– by Joseph Jammer Medina

For the longest time in superhero movies, not a lot of time was spent on the little guy. The superheroes would perform these massive feats of strength, level an entire city, and simply go about their business as if nothing went wrong. It happened all the time, and it’s only in recent years that these films have started to deal with the repercussions. The DC Extended Universe did so with Batman v Superman, and the Marvel Cinematic Universe did so with Captain America: Civil War. On the TV front, there’s an entire sitcom called Powerless that revolves around this whole idea of cleaning up after superheroes.

We’ve gotten to this place in film to where these deeper questions need to be ask. As the mythology grows, one has to begin to wonder how the actions from superheroes actually have an effect on this world. Now only do audiences begin to wonder who is affected on a personal level (like Baron Zemo), but some may even wonder the nuts and bolts behind how a cleanup is done.

With the upcoming Spider-Man: Homecoming, we’ll be getting some of those answers. It’s recently been revealed that Michael Keaton’s Vulture owns a company that specializes in picking up after these big events, and is put out of the job when one Tony Stark comes in with his own organization called the Department of Damage Control, and pushes Vulture out of the way.

Those familiar with the comics will know that Damage Control even got their own series, chronicling their attempts to repair the property damage caused by our favorite Marvel heroes. Speaking with Fandango, Spider-Man: Homecoming Jon Watts was asked if this has big implications in the MCU in terms of helping to grow it in a new direction.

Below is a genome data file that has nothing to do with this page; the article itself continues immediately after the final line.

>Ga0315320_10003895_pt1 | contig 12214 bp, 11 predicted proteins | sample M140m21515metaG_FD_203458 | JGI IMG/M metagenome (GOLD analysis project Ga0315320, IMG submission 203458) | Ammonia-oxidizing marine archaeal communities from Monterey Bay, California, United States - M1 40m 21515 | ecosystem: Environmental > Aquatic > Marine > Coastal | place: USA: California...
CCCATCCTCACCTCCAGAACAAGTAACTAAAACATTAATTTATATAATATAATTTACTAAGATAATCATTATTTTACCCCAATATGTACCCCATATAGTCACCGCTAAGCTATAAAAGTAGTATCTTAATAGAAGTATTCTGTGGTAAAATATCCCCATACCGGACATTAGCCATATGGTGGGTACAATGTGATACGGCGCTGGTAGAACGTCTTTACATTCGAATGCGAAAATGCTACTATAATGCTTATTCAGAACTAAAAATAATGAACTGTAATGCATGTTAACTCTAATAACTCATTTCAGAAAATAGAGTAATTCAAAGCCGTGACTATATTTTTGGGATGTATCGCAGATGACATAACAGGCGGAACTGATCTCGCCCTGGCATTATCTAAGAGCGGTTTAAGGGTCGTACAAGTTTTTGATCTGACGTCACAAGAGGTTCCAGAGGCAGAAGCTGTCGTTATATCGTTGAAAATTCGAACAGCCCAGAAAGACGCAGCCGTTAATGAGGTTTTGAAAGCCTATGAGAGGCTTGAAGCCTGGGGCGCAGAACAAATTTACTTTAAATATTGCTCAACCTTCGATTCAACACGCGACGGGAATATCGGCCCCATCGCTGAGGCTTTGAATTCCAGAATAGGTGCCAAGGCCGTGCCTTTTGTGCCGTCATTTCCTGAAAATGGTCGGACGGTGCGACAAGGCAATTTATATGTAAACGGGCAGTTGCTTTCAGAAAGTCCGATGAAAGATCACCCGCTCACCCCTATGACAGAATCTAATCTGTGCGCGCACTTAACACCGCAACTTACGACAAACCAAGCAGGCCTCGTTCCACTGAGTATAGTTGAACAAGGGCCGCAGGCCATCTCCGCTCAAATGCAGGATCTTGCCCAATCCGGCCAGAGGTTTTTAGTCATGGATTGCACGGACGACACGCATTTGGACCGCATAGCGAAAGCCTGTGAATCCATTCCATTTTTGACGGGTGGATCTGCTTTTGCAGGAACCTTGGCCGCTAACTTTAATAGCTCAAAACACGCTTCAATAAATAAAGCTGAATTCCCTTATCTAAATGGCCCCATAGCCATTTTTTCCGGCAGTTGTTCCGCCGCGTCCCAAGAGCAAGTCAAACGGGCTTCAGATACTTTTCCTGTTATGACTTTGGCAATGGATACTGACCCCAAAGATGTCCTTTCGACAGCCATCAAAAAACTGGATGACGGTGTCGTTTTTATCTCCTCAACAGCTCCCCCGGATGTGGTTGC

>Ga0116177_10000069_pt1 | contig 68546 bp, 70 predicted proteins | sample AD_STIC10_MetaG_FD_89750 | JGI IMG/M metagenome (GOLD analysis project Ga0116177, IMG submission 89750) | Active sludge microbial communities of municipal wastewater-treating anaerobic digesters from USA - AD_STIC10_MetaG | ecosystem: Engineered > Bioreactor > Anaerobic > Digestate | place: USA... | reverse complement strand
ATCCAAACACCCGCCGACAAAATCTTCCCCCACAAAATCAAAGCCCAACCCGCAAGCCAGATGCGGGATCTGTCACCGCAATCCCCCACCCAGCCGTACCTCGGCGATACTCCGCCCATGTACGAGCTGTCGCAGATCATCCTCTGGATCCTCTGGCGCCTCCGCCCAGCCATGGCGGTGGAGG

Watts’ response was as follows:

“Yeah, possibly. For me, in thinking about this movie, it just fit in with our overall philosophy with the kind of story we wanted to tell. In the same way that Peter gives us the ground-level view of what it’s like to be a 15-year-old kid in a New York City that was almost destroyed by aliens before the Avengers showed up. You also wonder after all those huge messes are made, who’s sent in to clean up? Is it the normal people who would be hired to do something like that? Does it become a government operation? Is it dangerous? What do you do with all the alien body parts that you find? I really like asking those practical questions about this world and then using that to drive the story.”

Plus, if they wanted, the MCU could actually string them throughout the rest of the universe. In many ways, they can be what S.H.I.E.L.D. was in Phase 1.

“Oh yeah. Think about all of the things that have been littered around the world as a result of the Marvel movies.”

Currently, the MCU is already crowded enough as it is, but as Watts has indicated in the past, it’s a world that’s been very focused on the one percent, as it were — the guys all the way at the top. This could help to add a bit more relatability to it all. After all, the Marvel characters are different from the DC characters in that they are generally normal people put into abnormal situations that change them forever. Over time, that element gets lost, and while we can never truly reclaim it, adding in those extra tidbits that harken back to those simpler times would add an extra dimension to it all.

My only hope is that Marvel doesn’t try to make a spinoff TV series á la Agents of S.H.I.E.L.D., which has proven the difficulty of existing within a larger universe and still remaining interesting.

What do you think of this added element? Are you interested in more of the nuts and bolts of this world? Let us know your thoughts down below!

Spider-Man: Homecoming hits theaters on July 7, 2017.

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SOURCES: Fandango

Joseph Jammer Medina is an author, podcaster, and editor-in-chief of LRM. A graduate of Chapman University's Dodge College of Film and Television, Jammer's always had a craving for stories. From movies, television, and web content to books, anime, and manga, he's always been something of a story junkie.